An elderly Steve Rogers and Deadpool are shown collecting anything which has Wolverine's DNA on it and destroying it, so no one would be able to clone the Wolverine. They infiltrate an A.I.M base, where they steal a blade with Wolverine's blood on it. As they leave, Steve goes inside, leaving the blade with Deadpool and saying that Deadpool knows what to do with it. Deadpool then takes the blade to Butler's incubator, which could regrow an entire being. Deadpool scrapes the blood from the knife into a petri dish but hesitates before putting it in the machine, wondering whether he should resurrect Wolverine or let him rest and decides that he needs to think it over.

Cyclops is shown entering a bar and beating a couple of men who were insulting one man's son for being a mutant. After beating them, he raises a glass of beer as a toast to Wolverine.


Nightcrawler and Colossus travel to Mariko's grave, where they take out Wolverine's sword and slam it into the grave as a sign of them being together. The men guarding the grave take it as an insult and attack them. Nightcrawler says, "First we honor his love, then we honor what he did best," and fight the guards.

Hisako Ichiki (Armor) is shown in the danger room fighting villains when Hellion interrupts and tries to console her, saying that Wolverine would become a part of her armor and he would always be with her.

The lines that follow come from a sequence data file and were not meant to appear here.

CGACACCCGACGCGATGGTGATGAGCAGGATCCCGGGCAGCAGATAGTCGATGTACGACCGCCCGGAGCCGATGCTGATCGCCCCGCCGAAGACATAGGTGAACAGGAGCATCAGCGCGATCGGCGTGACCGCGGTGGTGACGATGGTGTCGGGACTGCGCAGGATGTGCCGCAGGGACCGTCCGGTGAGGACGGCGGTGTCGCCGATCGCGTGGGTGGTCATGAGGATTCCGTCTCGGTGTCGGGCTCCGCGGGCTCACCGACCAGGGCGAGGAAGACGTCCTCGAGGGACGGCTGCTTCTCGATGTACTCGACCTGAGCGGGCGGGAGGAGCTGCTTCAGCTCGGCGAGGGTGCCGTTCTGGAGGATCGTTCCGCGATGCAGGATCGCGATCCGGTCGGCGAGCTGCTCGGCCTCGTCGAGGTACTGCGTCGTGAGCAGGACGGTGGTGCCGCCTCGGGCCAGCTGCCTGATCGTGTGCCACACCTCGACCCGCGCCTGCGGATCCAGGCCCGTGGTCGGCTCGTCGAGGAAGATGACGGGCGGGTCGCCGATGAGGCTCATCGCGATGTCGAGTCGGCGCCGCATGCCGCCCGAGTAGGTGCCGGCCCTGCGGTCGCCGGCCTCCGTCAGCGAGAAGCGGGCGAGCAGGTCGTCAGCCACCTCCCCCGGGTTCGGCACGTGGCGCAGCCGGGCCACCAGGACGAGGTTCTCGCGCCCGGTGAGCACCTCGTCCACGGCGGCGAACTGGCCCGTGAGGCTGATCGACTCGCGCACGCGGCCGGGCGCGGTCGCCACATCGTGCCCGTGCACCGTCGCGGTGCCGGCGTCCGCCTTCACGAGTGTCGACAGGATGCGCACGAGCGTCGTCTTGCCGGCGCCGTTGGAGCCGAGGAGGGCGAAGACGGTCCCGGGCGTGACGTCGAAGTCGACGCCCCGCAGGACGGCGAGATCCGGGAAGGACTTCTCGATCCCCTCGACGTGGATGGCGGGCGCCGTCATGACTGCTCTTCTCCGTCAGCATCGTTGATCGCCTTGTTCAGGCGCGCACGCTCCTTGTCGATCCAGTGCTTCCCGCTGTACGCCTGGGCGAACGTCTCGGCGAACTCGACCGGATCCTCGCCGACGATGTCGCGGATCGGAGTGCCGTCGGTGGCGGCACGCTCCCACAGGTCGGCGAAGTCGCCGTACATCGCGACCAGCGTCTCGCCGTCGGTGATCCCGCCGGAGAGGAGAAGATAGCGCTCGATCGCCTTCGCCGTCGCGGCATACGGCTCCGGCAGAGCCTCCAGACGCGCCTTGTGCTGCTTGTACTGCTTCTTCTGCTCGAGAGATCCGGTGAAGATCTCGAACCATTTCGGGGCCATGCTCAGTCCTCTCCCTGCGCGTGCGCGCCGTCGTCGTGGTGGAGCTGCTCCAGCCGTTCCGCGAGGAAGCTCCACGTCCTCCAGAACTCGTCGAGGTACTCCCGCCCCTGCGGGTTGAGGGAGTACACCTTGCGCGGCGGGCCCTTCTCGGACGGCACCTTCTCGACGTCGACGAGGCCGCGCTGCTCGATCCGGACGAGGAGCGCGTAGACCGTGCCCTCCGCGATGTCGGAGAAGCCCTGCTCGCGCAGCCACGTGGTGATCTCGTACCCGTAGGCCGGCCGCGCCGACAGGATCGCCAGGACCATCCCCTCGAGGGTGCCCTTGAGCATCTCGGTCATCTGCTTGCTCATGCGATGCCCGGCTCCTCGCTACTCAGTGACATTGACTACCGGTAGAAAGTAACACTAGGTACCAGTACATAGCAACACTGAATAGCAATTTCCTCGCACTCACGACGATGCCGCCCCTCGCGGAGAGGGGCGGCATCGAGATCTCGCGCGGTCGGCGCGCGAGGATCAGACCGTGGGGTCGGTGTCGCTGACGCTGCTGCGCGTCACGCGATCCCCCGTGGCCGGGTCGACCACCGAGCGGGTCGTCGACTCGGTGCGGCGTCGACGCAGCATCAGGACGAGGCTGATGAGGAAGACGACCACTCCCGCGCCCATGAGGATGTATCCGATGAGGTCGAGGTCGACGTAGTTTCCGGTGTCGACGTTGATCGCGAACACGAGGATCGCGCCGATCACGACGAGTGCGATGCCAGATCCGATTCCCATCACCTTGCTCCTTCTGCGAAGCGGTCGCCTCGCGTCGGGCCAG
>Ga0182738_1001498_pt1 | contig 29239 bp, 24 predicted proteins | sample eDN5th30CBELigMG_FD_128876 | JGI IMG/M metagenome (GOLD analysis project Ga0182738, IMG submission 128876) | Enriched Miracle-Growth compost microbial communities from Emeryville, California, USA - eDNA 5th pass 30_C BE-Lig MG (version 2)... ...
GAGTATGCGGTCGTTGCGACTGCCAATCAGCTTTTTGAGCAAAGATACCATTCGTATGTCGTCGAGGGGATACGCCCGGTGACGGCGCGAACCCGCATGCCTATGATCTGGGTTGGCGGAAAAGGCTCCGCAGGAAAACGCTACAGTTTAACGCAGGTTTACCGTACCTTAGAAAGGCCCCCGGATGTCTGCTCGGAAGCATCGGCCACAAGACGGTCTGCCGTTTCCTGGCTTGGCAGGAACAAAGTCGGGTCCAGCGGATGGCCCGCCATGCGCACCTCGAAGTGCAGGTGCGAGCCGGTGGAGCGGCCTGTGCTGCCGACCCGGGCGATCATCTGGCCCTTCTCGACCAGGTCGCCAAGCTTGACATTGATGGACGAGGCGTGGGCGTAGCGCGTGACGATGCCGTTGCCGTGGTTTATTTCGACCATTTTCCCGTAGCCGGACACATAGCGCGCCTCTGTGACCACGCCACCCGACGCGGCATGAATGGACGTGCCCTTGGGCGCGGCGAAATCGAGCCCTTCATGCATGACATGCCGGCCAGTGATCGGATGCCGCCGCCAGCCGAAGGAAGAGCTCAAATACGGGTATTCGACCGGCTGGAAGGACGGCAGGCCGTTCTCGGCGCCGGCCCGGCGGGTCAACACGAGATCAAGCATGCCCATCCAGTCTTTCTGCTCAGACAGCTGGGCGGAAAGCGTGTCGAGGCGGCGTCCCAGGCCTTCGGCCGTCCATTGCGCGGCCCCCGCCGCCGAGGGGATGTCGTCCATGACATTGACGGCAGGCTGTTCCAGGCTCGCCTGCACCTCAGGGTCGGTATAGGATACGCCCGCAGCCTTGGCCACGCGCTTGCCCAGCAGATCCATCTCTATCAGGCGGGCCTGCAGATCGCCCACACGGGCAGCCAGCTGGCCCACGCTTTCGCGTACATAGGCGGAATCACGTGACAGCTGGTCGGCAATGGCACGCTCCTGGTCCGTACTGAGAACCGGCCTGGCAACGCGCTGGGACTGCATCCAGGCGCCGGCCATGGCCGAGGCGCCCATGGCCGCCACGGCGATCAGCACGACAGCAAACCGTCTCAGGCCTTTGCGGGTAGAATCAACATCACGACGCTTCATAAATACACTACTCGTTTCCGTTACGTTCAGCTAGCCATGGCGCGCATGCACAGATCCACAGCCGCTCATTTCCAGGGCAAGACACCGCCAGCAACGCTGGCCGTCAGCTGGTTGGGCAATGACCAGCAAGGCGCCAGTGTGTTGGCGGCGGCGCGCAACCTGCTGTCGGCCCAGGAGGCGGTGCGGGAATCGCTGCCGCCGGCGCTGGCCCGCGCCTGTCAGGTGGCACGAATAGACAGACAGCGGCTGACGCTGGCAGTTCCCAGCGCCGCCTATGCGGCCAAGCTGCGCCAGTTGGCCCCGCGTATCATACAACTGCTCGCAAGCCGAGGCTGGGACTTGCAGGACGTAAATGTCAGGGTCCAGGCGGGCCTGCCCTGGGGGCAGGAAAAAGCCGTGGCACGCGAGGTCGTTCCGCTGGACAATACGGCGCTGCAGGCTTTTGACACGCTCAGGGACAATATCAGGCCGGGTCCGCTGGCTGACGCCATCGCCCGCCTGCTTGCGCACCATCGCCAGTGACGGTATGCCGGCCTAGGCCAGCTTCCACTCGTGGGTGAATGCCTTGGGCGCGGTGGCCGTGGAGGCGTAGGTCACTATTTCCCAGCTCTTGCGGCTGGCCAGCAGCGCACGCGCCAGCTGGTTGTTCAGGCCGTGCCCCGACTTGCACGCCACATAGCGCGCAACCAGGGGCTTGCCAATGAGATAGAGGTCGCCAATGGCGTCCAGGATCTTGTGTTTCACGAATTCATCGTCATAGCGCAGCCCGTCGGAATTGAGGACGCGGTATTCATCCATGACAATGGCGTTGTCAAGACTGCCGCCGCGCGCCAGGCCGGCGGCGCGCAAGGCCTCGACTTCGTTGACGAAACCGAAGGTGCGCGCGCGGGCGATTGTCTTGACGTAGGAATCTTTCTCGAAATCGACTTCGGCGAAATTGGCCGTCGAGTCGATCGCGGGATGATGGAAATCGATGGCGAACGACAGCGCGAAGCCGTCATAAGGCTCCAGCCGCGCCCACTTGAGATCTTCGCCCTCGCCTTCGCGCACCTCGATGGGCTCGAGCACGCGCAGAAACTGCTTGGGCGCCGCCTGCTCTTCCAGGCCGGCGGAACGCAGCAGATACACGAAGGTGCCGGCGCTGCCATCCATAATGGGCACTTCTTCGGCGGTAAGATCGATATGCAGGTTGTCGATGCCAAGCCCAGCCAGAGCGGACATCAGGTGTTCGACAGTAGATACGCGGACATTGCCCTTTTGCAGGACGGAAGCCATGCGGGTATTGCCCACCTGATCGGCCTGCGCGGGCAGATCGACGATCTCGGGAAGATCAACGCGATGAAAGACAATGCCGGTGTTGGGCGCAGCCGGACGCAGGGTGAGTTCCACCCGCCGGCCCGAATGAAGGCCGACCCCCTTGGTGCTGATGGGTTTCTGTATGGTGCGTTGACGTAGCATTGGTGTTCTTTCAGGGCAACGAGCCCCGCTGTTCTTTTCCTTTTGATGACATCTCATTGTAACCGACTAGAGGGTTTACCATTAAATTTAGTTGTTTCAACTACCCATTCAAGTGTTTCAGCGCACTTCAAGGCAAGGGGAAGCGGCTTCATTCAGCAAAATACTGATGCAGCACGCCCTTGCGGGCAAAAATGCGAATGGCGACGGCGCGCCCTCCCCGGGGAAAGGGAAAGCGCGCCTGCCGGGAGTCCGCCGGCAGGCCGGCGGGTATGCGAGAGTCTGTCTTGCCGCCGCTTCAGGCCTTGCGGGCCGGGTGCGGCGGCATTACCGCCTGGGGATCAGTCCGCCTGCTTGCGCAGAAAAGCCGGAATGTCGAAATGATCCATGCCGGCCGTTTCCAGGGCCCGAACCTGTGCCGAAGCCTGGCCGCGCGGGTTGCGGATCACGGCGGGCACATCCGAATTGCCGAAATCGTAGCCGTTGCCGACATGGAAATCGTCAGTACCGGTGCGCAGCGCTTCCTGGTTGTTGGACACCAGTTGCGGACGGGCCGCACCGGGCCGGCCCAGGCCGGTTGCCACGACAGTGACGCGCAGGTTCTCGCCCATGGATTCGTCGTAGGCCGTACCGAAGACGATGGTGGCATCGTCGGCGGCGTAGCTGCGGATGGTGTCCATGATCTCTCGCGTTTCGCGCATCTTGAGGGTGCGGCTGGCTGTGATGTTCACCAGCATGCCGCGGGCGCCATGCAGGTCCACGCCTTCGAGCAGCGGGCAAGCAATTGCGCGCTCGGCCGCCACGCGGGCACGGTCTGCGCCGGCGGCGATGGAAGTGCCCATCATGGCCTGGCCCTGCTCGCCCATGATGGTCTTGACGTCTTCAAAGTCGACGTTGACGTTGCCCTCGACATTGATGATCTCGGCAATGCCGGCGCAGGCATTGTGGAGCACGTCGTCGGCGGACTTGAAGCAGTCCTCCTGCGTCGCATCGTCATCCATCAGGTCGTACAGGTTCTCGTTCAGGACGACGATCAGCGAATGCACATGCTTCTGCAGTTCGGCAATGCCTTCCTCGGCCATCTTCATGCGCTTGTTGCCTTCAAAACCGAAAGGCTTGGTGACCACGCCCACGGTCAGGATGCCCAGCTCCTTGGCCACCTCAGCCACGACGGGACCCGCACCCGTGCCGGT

Spider-Man and the X-Men

As one of his last requests, Wolverine arranged for Spider-Man to become a member of the Jean Grey School for Higher Learning's staff, wanting Spider-Man to investigate a suspected double agent. Despite the initial hostility he faced from the rest of the team, Spider-Man soon exposed a plan by Mister Sinister to acquire genetic samples from the X-Men and create a new clone army. Storm even noted after Sinister's defeat that Spider-Man's unconventional attitude made him more like Wolverine than she had acknowledged. This is shown in Spider-Man and the X-Men.


A team formed by test subjects at Paradise awakes after Wolverine's life force has depleted and escapes from Paradise. They find that Cornelius experimented on them, giving them super powers. But since they were test subjects, they were designed to die quickly. In an attempt to stay alive, they go after X-23, Daken, Sabretooth, Mystique, Lady Deathstrike and Elixir to obtain or copy their healing factors. The story is largely shown in the fourth volume of X-23.

Titles involved

Title Issue(s)
Lead up/Preludes
Wolverine Volume Five #1–13
Wolverine Volume Six #1–12
Wolverine Volume Six Annual #1
Core miniseries
Death of Wolverine #1–4
Aftermath Tie-ins
Death of Wolverine: Deadpool & Captain America #1
Death of Wolverine: Life After Logan #1
Death of Wolverine: The Logan Legacy #1–7
Death of Wolverine: The Weapon X Program #1–5
Nightcrawler #7
Spider-Man and the X-Men #1-6
Storm #4-5
Wolverine and the X-Men #10–11
Wolverines #1-20


Core miniseries
Issue Rating
1 8.6/10[4]
2 8.3/10[5]
3 8.2/10[6]
4 7.1/10[7]